Dave Grant

Local 249 salutes veterans on Memorial Day


By Pat Hayes

Local 249’s Veteran’s Committee placed wreaths honoring the service of veterans at a number of sites around the Kansas City Metro on Memorial Day.
Originally known as Decoration Day, Memorial Day originated in the years following the Civil War and became an official federal holiday in 1971. Many Americans observe Memorial Day by visiting cemeteries or memorials, holding family gatherings and participating in parades.
According to historians, some records show that one of the earliest Memorial Day commemorations was organized by a group of formerly enslaved people in Charleston, South Carolina less than a month after the Confederacy surrendered in 1865.
Committee members who took part in the wreath laying ceremonies included Hans Bebe, David Cox, Demetrius Camp, Glen Jackson and Dave Grant.
“COVID-19 put a damper on what we could do,” says Grant. “Our committee normally does a stand to help homeless veterans in June and we do visits at the Veteran’s Hospital, but, with the pandemic, we have to protect the health of the veterans, many of whom are elderly and more vulnerable.”
The committee laid wreaths at the Clay County Veterans Memorial located in Anita B. Gorman Park at North Oak Trafficway and Vivion Road. That memorial is dedicated to veterans of Clay County who were killed in action. It contains names of veterans from Clay County killed in action since the Civil War. The memorial features a bronze eagle statue, “Sovereign Wings.”
A wreath was also laid at the Vietnam Veterans’ Memorial Fountain located at Broadway and W. 42nd St. in Westport. The fountain and park dedicated September 6, 1986 features five rectangular, inter-connected pools of different sizes meant to represent America’s growing involvement in the war. A semi-circular memorial wall lists the names of the 451 Kansas Citians who died in the war.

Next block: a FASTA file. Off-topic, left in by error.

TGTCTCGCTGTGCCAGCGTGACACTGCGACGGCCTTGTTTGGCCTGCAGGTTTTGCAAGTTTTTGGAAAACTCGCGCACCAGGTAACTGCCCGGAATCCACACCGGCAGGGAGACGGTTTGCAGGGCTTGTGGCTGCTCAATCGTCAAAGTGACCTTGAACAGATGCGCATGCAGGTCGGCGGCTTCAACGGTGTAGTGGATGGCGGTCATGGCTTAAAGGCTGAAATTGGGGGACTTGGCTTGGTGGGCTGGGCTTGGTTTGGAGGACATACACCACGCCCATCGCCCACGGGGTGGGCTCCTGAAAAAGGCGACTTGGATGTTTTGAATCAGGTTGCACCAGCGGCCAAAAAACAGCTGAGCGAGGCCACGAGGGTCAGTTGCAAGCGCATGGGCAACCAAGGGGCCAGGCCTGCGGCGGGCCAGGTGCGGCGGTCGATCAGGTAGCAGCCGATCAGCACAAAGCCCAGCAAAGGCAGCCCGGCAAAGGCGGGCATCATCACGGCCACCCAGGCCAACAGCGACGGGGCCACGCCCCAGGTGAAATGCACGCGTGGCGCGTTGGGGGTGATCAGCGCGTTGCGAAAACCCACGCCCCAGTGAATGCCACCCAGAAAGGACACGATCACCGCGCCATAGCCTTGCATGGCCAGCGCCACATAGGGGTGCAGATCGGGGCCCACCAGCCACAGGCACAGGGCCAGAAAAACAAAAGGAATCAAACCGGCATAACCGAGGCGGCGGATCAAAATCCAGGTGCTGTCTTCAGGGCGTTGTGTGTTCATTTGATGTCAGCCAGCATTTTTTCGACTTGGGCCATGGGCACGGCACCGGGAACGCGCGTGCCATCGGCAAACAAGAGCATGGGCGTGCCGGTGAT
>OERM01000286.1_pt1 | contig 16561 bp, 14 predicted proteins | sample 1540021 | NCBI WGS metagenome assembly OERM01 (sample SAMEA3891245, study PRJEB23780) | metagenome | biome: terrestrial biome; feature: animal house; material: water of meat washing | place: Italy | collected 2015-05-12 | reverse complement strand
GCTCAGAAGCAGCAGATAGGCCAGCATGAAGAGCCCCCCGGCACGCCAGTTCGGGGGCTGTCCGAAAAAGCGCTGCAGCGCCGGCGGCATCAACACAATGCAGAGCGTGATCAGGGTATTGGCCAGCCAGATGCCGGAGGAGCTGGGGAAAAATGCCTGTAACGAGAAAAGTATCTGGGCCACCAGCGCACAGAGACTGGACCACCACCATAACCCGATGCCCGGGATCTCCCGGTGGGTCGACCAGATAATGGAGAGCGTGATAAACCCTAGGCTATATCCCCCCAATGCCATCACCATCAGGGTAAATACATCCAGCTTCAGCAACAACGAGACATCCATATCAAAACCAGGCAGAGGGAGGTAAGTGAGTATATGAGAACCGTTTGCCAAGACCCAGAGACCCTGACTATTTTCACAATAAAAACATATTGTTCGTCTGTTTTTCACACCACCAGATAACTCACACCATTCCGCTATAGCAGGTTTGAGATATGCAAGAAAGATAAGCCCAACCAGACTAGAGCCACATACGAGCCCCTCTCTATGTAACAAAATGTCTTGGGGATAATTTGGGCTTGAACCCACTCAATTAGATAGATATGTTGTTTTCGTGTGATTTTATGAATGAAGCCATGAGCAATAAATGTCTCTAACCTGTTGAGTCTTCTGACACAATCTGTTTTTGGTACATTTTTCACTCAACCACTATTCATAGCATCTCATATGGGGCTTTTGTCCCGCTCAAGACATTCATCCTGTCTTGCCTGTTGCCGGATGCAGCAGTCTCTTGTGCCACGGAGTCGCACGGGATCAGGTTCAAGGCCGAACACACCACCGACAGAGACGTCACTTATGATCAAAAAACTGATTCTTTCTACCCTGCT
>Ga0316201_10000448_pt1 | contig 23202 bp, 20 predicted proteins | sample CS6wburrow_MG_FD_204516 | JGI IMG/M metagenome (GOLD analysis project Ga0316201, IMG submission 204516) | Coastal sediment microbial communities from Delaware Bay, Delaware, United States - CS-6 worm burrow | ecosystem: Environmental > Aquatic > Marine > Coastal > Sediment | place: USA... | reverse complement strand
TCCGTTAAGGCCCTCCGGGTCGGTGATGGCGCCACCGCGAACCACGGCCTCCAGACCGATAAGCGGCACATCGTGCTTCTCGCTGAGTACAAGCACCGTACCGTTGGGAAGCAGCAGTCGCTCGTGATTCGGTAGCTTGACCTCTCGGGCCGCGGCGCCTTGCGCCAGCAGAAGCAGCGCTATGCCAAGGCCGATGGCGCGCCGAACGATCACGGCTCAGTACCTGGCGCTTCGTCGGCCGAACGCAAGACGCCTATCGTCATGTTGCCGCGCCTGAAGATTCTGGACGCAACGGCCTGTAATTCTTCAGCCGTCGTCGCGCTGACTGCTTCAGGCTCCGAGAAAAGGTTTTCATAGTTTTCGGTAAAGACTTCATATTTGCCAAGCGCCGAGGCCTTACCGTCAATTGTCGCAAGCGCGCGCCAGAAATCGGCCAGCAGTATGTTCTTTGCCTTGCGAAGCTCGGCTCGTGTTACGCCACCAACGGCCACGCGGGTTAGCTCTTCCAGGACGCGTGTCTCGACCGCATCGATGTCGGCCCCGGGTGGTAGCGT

Committee members laid a wreath at the Black Veterans Memorial located at 12th Street and The Paseo. The memorial, a polished granite monument, commemorates the service of black veterans throughout United States history.
Korean War veterans were also honored with a wreath laying ceremony at the Missouri Korean War Veterans Memorial located in Washington Square Park at Pershing and Main near Crown Center. Some 37,000 America soldiers and 3,100 United Nations soldiers lost their lives in the Korean War and 8,000 are still listed as missing in action. An additional 103,000 Americans were wounded and many still receive medical care in VA Medical Centers across the country.
Wreaths were also laid at the World War 1 stature honoring veterans of the war at the Ray County Courthouse in Richmond and at the Veteran’s Memorial Cemetary in Higginsville. The cemetery has an approximate capacity of 24,000 gravesites for our veterans and their spouses.
As the COVID-19 pandemic loosens it’s grip on the nation, the Local 249 Veteran’s Committee is making plans to continue its work serving area veterans. The committee raffled off two shotguns in June to raise funds for active members of the military and veterans.
The committee is also sponsoring, with other Local 249 standing committees a fireworks tent located in the parking lot of the union hall to raise funds for the union’s charitable and community service work.